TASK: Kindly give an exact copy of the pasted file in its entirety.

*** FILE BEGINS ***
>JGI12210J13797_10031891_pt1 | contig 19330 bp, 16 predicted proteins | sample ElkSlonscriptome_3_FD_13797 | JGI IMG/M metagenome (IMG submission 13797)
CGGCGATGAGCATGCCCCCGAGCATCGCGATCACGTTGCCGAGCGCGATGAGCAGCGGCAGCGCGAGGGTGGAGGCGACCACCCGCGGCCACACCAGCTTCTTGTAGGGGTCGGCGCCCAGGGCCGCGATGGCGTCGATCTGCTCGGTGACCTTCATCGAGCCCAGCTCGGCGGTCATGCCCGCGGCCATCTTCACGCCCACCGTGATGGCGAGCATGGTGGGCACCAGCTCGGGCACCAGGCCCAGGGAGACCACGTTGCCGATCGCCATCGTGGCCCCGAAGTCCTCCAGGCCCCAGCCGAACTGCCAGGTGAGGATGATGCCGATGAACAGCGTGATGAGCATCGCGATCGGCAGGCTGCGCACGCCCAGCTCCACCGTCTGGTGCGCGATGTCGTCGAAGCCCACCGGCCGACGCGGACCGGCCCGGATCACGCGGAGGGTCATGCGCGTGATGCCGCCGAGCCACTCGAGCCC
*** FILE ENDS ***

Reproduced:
>JGI12210J13797_10031891_pt1 | contig 19330 bp, 16 predicted proteins | sample ElkSlonscriptome_3_FD_13797 | JGI IMG/M metagenome (IMG submission 13797)
CGGCGATGAGCATGCCCCCGAGCATCGCGATCACGTTGCCGAGCGCGATGAGCAGCGGCAGCGCGAGGGTGGAGGCGACCACCCGCGGCCACACCAGCTTCTTGTAGGGGTCGGCGCCCAGGGCCGCGATGGCGTCGATCTGCTCGGTGACCTTCATCGAGCCCAGCTCGGCGGTCATGCCCGCGGCCATCTTCACGCCCACCGTGATGGCGAGCATGGTGGGCACCAGCTCGGGCACCAGGCCCAGGGAGACCACGTTGCCGATCGCCATCGTGGCCCCGAAGTCCTCCAGGCCCCAGCCGAACTGCCAGGTGAGGATGATGCCGATGAACAGCGTGATGAGCATCGCGATCGGCAGGCTGCGCACGCCCAGCTCCACCGTCTGGTGCGCGATGTCGTCGAAGCCCACCGGCCGACGCGGACCGGCCCGGATCACGCGGAGGGTCATGCGCGTGATGCCGCCGAGCCACTCGAGCCC